New York is the third largest wine producer in the United States, following California and Washington. New York produces roughly 3.5% of the U.S.’s wine production compared to California at over 84% and Washington at slightly over 5%.
There are eleven designated American Viticultural Areas (AVA). An AVA is a designated wine grape-growing region in the United States as identified by the Alcohol and Tobacco Tax and Trade Bureau, and the United States Department of the Treasury. The AVAs are Champlain Valley, Long Island, North Fork of Long Island, The Hamptons Long Island; Hudson River Region; Finger Lakes, Seneca Lake, Cayuga Lake; Niagara Escarpment , Upper Hudson and Lake Erie.
Wine production began in New York in the 17th century with Dutch and Huguenot plantings in the Hudson Valley. Today the two dominant wine regions are the Finger Lakes and Long Island. In 1976 the Finger Lakes and Long Island regions had 19 wineries. By 1985 this number increased to 63 wineries.
The climate differs amongst the eleven regions because of regional influences, such as the Atlantic Gulf Stream and the numerous bodies of water and mountainous regions around the state. The annual precipitation ranges from 76 cm to 127 cm. The growing season in the Lake Erie and Finger Lakes regions ranges from 180 to 200 days a year, while on Long Island the season extends to 220 days.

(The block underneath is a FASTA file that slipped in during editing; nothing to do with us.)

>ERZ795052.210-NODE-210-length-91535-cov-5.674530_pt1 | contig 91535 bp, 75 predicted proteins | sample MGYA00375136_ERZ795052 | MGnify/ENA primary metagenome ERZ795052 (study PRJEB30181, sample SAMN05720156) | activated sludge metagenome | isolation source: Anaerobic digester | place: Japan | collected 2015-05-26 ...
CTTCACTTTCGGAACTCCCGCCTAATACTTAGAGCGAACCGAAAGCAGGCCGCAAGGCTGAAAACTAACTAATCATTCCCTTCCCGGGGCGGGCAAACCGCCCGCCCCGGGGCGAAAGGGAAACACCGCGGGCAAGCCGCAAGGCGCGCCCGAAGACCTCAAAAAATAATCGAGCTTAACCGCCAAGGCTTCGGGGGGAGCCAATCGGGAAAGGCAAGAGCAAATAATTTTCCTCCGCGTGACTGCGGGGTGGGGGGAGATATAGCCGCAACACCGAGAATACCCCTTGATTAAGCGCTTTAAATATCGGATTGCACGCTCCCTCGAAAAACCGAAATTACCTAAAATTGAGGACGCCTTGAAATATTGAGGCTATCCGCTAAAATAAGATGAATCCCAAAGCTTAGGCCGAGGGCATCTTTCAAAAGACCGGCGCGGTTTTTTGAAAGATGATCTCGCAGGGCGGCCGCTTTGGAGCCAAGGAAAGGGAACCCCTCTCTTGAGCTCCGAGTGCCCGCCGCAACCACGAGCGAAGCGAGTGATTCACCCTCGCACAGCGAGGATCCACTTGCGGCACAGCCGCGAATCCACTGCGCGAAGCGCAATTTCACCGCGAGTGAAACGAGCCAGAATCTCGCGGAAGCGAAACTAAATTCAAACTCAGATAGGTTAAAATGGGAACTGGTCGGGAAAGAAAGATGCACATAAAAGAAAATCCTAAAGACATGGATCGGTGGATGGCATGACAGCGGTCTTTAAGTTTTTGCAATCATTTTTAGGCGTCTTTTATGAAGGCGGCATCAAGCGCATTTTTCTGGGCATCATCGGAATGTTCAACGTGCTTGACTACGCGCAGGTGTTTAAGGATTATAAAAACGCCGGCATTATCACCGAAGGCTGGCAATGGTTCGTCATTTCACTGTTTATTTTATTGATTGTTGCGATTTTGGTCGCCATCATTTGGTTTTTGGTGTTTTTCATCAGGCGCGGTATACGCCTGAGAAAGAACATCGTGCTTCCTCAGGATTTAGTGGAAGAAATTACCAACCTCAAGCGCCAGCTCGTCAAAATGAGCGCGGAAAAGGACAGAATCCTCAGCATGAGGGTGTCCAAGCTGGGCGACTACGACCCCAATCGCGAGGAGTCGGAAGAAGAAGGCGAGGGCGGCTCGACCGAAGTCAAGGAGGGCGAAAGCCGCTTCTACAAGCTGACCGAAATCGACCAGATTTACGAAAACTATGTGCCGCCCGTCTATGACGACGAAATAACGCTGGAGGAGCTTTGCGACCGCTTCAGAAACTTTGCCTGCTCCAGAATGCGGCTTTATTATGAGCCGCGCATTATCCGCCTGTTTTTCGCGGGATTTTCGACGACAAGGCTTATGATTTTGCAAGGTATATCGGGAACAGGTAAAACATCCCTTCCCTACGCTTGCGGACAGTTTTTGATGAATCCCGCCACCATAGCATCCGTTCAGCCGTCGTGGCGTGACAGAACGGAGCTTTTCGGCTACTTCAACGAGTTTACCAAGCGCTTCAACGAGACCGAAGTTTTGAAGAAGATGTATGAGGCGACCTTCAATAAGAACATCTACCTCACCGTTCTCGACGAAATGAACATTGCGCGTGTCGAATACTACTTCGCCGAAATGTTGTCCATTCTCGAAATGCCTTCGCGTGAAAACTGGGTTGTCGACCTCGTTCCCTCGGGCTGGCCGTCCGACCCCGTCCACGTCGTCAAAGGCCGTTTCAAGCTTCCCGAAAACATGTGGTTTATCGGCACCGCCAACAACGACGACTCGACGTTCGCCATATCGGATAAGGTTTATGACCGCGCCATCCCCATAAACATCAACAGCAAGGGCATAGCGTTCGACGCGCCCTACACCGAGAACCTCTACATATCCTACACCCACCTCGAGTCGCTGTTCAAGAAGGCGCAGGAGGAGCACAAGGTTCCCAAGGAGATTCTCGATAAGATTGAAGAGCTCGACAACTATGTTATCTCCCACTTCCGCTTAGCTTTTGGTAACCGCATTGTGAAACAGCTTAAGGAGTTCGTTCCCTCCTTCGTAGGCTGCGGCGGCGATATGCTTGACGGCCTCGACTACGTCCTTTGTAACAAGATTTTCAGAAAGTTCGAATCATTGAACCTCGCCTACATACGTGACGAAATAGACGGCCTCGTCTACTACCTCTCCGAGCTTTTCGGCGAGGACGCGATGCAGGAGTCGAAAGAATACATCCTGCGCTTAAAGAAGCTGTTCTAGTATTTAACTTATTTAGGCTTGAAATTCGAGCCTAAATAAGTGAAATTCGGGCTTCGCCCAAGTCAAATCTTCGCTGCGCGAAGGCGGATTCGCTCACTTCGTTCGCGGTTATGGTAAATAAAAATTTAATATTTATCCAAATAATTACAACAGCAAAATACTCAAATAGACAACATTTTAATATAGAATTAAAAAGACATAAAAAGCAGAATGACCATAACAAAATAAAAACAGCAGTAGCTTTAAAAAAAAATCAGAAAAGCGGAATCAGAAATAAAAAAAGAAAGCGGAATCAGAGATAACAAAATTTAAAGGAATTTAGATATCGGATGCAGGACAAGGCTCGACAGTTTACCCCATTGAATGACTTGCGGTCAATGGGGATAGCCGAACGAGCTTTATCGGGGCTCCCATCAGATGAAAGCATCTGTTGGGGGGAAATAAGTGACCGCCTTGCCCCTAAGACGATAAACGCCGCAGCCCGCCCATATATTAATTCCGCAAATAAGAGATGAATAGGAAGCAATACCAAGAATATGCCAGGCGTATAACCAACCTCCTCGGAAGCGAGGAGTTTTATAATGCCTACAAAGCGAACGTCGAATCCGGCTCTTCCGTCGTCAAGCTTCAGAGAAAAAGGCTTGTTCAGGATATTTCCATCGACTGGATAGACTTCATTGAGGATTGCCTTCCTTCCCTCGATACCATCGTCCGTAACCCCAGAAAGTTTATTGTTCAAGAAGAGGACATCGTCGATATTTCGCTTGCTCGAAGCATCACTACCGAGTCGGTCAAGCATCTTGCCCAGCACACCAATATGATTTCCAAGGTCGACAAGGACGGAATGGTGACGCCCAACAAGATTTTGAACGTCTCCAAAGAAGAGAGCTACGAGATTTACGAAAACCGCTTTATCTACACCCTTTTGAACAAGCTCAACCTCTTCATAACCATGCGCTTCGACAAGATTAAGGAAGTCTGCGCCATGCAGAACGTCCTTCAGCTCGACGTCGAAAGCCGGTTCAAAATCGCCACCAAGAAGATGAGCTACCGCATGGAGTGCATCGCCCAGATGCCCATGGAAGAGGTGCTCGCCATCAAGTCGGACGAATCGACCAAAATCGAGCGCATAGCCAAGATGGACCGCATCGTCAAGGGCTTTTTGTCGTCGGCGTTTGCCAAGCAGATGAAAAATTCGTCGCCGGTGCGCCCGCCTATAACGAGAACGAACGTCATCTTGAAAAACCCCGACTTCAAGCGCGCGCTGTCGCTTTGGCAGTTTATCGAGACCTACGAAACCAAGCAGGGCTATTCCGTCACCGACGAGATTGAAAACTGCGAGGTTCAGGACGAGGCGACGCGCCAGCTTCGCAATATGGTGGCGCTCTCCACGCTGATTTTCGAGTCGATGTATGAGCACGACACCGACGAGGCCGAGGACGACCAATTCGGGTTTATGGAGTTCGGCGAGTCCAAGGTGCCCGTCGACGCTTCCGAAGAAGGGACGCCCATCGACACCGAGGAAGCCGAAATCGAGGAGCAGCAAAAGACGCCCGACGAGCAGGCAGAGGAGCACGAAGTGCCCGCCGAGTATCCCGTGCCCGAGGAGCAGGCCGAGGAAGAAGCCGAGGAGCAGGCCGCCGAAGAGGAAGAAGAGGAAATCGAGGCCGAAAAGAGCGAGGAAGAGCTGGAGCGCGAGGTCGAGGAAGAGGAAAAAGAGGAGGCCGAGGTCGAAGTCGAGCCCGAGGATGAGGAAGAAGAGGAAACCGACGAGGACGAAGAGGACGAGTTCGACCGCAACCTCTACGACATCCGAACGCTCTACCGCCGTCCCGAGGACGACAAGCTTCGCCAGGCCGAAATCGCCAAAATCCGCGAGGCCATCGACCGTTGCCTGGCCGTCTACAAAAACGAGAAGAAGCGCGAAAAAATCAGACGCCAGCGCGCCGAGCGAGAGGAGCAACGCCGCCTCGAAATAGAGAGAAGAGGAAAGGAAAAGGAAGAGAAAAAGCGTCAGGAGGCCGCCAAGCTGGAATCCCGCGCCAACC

Today there are over 450 wineries throughout the state.
Riesling grapes consist of less than 10% of New York’s wine production but are used to make some of the highest quality wines. Other varietals include French hybrids, American hybrids and Vitis Labrusca, which are vines native to eastern North America.
American hybrids grown include Catawba, Delaware, Niagara, Elvira, Ives and Isabella. French hybrids consist of Aurore, Baco Noir, De Chaunac, Seyval Blanc, Cayuga, Vidal and Vignoles, which is used to make late harvest wines and ice wines.
I find it interesting that even though I can see New York State from a Muskoka chair in my yard I can very seldom find New York wine in my local liquor store. On the other hand I can find California, Washington and even Oregon (ranked 5th in U.S. production at only 1.5%) wines all the time. Especially in the case of Oregon, I am left to think that either Oregon wines are superior in quality and flavour to New York wines or they have a much more aggressive marketing plan, or both. I can vouch for the quality of Oregon wine but have not had the opportunity to do the same for New York wine.